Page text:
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    Six Things For Men To Do With And Without Their Doctor In The New Year


    Men are notoriously bad at taking care of themselves. They often need a nudge from their spouse, partner, or doctor to keep them healthy.

    Dudley Seth Danoff, MD, FACS, men’s urologist and expert for more than thirty years, says that men have a tendency to ignore health issues and hope they go away on their own.

    Of course, this doesn’t happen. And Dr. Danoff is known for his candid and good-natured style that makes it easier for men (and the partners in their lives) to talk about and handle a myriad of medical situations.

    An author and requested guest on national radio and television shows, Dr. Danoff is a graduate of Princeton University and Yale University Medical School. He has taught on the clinical faculty of the UCLA School of Medicine for more than twenty-five years and is the founder and president of the prestigious Cedars-Sinai Tower Urology Medical Group in Los Angeles. Urologist to many Hollywood stars and the recipient of national and international honors, Dr. Danoff is also senior attending urologist at the Saban Community Clinic in Los Angeles.

    1. Reduce Stress and Learn to Relax
    Men in today’s business world work long hours without enough sleep, exercise, or relaxation. They are often psychologically drained and physically exhausted when they get home. If you are feeling anxious or worried, then having sex is the best antidote. Vigorous sex increases the volume of oxygen in your lungs, quickens your heart rate, and raises your effective circulating blood volume, all of which benefit your general health.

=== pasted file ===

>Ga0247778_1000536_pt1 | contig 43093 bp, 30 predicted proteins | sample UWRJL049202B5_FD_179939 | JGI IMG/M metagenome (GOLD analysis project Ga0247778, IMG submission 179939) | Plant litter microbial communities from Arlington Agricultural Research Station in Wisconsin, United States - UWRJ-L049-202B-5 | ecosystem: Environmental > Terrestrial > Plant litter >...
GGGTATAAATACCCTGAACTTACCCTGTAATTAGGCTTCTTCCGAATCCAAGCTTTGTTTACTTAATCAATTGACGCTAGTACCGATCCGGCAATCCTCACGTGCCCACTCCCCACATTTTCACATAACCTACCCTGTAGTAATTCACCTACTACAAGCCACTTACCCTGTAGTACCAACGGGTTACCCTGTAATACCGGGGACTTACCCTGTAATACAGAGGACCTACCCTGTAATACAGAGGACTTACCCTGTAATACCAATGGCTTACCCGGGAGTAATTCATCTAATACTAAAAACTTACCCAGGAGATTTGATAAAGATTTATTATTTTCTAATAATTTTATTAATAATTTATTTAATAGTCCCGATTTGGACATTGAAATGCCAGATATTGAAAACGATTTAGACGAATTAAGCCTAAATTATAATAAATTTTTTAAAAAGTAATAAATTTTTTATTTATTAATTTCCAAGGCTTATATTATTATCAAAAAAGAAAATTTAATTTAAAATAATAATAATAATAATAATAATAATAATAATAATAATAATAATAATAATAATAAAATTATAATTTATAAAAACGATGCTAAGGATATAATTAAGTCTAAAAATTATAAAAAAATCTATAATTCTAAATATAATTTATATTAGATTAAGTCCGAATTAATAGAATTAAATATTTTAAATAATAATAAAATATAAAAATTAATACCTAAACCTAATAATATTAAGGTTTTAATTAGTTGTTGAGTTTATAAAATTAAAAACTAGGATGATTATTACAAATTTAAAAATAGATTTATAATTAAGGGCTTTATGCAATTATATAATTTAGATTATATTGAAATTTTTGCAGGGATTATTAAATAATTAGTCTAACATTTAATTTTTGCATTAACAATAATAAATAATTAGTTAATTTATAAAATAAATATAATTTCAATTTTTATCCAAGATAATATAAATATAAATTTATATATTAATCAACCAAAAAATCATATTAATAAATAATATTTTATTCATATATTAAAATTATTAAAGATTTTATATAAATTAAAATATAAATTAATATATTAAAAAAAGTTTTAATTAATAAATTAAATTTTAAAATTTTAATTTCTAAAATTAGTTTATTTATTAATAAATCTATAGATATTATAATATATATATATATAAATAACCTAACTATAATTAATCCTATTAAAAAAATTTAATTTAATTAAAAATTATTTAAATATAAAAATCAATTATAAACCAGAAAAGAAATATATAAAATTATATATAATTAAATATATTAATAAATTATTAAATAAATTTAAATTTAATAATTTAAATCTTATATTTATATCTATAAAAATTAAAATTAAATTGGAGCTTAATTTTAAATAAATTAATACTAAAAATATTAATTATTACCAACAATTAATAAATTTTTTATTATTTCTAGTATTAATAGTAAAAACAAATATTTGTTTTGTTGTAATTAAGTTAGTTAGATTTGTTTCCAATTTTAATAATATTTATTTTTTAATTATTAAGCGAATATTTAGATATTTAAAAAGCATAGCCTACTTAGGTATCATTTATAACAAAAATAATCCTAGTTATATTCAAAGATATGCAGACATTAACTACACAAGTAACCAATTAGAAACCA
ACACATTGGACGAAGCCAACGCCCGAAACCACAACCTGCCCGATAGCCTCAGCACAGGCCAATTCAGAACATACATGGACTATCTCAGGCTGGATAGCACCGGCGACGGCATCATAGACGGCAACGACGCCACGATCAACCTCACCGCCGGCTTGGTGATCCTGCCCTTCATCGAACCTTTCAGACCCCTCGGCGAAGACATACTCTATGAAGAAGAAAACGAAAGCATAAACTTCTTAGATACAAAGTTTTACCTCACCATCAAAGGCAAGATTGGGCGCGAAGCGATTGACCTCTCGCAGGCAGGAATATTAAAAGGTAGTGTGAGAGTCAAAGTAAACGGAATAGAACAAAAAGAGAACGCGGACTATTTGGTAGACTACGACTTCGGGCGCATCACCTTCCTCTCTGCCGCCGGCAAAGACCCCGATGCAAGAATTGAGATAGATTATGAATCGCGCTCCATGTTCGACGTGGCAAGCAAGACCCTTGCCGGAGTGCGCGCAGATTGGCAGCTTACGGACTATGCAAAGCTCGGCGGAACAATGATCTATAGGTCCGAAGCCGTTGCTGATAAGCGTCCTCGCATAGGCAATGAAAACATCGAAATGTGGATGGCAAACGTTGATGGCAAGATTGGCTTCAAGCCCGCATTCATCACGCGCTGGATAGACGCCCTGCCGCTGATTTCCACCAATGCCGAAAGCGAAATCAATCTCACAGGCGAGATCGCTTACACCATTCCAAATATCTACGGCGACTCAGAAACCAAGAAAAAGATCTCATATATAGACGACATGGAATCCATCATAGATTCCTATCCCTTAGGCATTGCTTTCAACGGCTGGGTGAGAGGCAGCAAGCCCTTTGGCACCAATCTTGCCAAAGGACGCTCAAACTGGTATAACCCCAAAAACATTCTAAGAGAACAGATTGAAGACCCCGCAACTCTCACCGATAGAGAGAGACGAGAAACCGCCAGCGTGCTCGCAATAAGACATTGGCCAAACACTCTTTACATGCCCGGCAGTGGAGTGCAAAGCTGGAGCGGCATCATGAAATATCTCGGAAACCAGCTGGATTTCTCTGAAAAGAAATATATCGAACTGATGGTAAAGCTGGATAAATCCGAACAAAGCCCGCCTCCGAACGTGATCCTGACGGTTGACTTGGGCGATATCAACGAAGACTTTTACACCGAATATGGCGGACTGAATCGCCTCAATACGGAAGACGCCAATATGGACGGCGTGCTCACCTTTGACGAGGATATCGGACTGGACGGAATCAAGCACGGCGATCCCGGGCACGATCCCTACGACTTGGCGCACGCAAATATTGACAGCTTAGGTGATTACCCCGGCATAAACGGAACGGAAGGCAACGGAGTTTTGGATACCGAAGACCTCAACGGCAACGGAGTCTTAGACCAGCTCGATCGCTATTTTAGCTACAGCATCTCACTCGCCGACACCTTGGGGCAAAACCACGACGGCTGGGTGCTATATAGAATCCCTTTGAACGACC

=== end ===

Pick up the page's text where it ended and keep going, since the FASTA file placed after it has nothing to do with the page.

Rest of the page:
2. Pay Attention to What You Eat
    A diet low in saturated fat and high in fiber is very effective in helping men maintain their sexual prowess. A great sex life depends on clean arteries—so don’t gum up the works by ingesting saturated fats and bad cholesterol. Wining and dining can be romantic, but too much dining will leave you sluggish, heavy, and tired. Reliable evidence supports a low-fat, high-fiber, and high-protein diet, in addition to regular exercise, as part of an overall regimen to keep your prostate healthy.

    3. Moderate Your Intake of Alcohol (and Other Intoxicants)
    The drugging of American men—including the use of alcohol, nicotine, and prescription medications—is a major factor in the decline of male sexual health. Drug and alcohol abuse and addiction can cause everything from temporary erectile dysfunction to long-term impotence. There is nothing dangerous about moderate, judicious drinking. But overdoing it with alcohol or illicit substances makes it more difficult for a man to become aroused. Overindulgence delays ejaculation, reduces the pleasure and intensity of orgasms, and greatly diminishes the firmness of erections.

    4. Get a PSA (Prostate Specific Antigen) Blood Test
    The PSA blood test is the male equivalent of the Pap smear and mammogram in women. This is a routine, painless way to potentially detect cancer in time to treat it effectively. A PSA test is recommended as part of a routine annual screening for men over forty-five. Published data has shown that screening using the PSA in conjunction with a standard, digital rectal examination doubles the detection rate of early prostate cancer.

    5. Consider Serum Testosterone Blood Screening
    Progressive testosterone deficiency in aging men can lead to osteoporosis, decreased libido, erectile dysfunction, mood changes (the “grumpy old man syndrome”), and the dreaded middle-age paunch. Men who are experiencing some of these symptoms should ask their physician about serum testosterone blood screening, which allows a physician to determine if a patient needs testosterone replacement therapy (TRT). If a man’s serum testosterone is below 200 ng/dl (nanograms per deciliter), TRT is recommended.